Tides and Tide Prediction

This tide and tide prediction resource directory links to online tide predictors, tide observations/sea level measurements, tide prediction software you install to generate tide predictions on demand, and general information on tides and tide prediction. Before computers and software, machines, like the one at left, generated tide predictions.

Tides are the alternating rise and fall of sea level with respect to land, as influenced by the gravitational attraction of the moon and sun. Other factors influence tides; coastline configuration, local water depth, seafloor topography, winds, and weather alter the arrival times of tides, their range, and the interval between high and low water. A tide prediction can differ from the actual sea level that will be observed as a result of the tide. Predicted tidal heights are those expected under average weather conditions. When weather conditions differ from what is considered average, corresponding differences between predicted levels and those actually observed will occur. Generally, prolonged onshore winds (wind towards the land) or a low barometric pressure can produce higher sea levels than predicted, while offshore winds (wind away from the land) and high barometric pressure can result in lower sea levels than predicted. Thus mariners need to take local conditions into account when considering critical activities with tide prediction information.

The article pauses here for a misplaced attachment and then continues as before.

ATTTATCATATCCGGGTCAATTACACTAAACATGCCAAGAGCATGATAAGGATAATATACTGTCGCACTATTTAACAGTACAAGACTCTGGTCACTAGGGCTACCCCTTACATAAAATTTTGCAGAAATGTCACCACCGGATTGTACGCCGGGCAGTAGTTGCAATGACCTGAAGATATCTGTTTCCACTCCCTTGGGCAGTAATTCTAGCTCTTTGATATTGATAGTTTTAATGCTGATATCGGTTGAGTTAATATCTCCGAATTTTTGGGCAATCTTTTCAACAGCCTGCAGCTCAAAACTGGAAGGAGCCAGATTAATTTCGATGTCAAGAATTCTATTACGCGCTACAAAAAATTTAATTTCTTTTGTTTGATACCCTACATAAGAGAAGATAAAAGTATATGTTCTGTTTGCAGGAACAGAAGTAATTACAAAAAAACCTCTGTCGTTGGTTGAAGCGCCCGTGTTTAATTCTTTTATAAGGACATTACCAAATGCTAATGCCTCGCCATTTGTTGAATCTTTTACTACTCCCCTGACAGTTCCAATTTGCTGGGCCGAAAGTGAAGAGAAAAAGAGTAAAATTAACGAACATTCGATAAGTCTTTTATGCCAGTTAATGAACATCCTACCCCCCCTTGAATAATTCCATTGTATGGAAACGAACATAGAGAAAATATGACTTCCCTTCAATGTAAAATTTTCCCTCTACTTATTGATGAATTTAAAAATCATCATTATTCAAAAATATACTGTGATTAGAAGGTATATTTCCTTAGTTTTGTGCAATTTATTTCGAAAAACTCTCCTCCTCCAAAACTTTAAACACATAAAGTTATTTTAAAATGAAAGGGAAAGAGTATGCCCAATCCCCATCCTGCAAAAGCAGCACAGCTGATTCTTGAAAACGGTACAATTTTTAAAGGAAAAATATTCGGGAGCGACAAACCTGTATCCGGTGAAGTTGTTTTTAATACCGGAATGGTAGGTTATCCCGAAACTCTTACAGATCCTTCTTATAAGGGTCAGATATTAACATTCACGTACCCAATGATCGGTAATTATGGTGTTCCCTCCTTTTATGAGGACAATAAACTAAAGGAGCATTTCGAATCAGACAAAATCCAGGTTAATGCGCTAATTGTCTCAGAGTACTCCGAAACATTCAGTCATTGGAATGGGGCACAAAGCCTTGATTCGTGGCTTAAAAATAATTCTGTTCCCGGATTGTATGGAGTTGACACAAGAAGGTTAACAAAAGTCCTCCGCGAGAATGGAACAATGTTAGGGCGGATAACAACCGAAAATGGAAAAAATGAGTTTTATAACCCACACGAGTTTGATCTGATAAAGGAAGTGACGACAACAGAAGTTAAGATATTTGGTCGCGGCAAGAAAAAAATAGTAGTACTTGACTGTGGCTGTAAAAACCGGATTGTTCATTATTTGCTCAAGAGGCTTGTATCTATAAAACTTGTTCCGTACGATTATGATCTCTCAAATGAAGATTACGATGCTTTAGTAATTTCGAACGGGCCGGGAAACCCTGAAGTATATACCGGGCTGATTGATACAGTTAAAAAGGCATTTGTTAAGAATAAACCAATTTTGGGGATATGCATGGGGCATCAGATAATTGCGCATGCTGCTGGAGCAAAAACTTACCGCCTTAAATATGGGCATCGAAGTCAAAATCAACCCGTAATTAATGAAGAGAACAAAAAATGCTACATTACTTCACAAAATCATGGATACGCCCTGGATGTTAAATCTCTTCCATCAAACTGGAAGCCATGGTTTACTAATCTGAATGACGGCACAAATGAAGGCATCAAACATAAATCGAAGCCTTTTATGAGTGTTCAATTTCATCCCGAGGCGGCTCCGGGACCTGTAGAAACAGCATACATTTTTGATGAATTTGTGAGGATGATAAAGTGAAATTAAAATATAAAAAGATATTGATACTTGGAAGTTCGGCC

When looking at tide predictions, watch out for daylight savings time if applicable locally to the site of the predictions. Do the tide predictions adjust for daylight savings time? Some play out their predictions only in standard time, so be sure to adjust accordingly if applicable. In the U.S., daylight savings starts 2nd Sunday in March & ends first Sunday in November.
These predictors have worldwide or very large area coverage.

Predictors of Local Interest to San Diego:

Actual sea level measurements -- tide predictions are calculated estimates of sea level whereas observations measure the actual sea level that occurred

not a complete list

© Peter Brueggeman. First published in July 1997.

Photo: Woman professional operating tide prediction machine. Washington, DC, 1944.
Credit: Association of Commissioned Officers. NOAA Historical Photo Collection